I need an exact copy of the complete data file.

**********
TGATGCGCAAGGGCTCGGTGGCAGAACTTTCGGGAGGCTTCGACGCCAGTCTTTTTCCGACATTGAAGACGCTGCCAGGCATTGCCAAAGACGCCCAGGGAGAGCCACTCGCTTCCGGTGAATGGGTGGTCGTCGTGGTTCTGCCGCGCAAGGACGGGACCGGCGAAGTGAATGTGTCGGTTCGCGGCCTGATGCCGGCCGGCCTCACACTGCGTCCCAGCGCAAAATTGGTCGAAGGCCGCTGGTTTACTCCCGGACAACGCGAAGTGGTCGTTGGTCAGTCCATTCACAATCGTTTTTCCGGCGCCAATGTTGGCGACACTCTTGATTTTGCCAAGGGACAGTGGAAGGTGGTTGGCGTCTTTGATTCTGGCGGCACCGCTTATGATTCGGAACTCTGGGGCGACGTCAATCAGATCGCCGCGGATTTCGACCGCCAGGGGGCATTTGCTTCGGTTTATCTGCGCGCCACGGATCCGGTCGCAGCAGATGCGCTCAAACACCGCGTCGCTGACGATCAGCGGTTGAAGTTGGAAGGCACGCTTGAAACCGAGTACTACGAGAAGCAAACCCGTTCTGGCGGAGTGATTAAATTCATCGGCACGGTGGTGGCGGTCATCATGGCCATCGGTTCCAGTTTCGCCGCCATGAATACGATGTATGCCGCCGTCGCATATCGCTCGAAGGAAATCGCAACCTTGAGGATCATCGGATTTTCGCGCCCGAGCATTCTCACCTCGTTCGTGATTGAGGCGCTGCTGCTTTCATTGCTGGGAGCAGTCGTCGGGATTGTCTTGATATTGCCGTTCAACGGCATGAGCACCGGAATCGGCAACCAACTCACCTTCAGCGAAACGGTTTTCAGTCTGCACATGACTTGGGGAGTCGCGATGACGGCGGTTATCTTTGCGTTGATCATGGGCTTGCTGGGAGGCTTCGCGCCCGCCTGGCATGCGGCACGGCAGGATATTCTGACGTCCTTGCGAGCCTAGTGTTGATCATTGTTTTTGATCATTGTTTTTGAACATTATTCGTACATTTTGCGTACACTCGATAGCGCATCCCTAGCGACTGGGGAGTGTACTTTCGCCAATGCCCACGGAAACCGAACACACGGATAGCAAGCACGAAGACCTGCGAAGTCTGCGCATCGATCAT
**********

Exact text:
TGATGCGCAAGGGCTCGGTGGCAGAACTTTCGGGAGGCTTCGACGCCAGTCTTTTTCCGACATTGAAGACGCTGCCAGGCATTGCCAAAGACGCCCAGGGAGAGCCACTCGCTTCCGGTGAATGGGTGGTCGTCGTGGTTCTGCCGCGCAAGGACGGGACCGGCGAAGTGAATGTGTCGGTTCGCGGCCTGATGCCGGCCGGCCTCACACTGCGTCCCAGCGCAAAATTGGTCGAAGGCCGCTGGTTTACTCCCGGACAACGCGAAGTGGTCGTTGGTCAGTCCATTCACAATCGTTTTTCCGGCGCCAATGTTGGCGACACTCTTGATTTTGCCAAGGGACAGTGGAAGGTGGTTGGCGTCTTTGATTCTGGCGGCACCGCTTATGATTCGGAACTCTGGGGCGACGTCAATCAGATCGCCGCGGATTTCGACCGCCAGGGGGCATTTGCTTCGGTTTATCTGCGCGCCACGGATCCGGTCGCAGCAGATGCGCTCAAACACCGCGTCGCTGACGATCAGCGGTTGAAGTTGGAAGGCACGCTTGAAACCGAGTACTACGAGAAGCAAACCCGTTCTGGCGGAGTGATTAAATTCATCGGCACGGTGGTGGCGGTCATCATGGCCATCGGTTCCAGTTTCGCCGCCATGAATACGATGTATGCCGCCGTCGCATATCGCTCGAAGGAAATCGCAACCTTGAGGATCATCGGATTTTCGCGCCCGAGCATTCTCACCTCGTTCGTGATTGAGGCGCTGCTGCTTTCATTGCTGGGAGCAGTCGTCGGGATTGTCTTGATATTGCCGTTCAACGGCATGAGCACCGGAATCGGCAACCAACTCACCTTCAGCGAAACGGTTTTCAGTCTGCACATGACTTGGGGAGTCGCGATGACGGCGGTTATCTTTGCGTTGATCATGGGCTTGCTGGGAGGCTTCGCGCCCGCCTGGCATGCGGCACGGCAGGATATTCTGACGTCCTTGCGAGCCTAGTGTTGATCATTGTTTTTGATCATTGTTTTTGAACATTATTCGTACATTTTGCGTACACTCGATAGCGCATCCCTAGCGACTGGGGAGTGTACTTTCGCCAATGCCCACGGAAACCGAACACACGGATAGCAAGCACGAAGACCTGCGAAGTCTGCGCATCGATCAT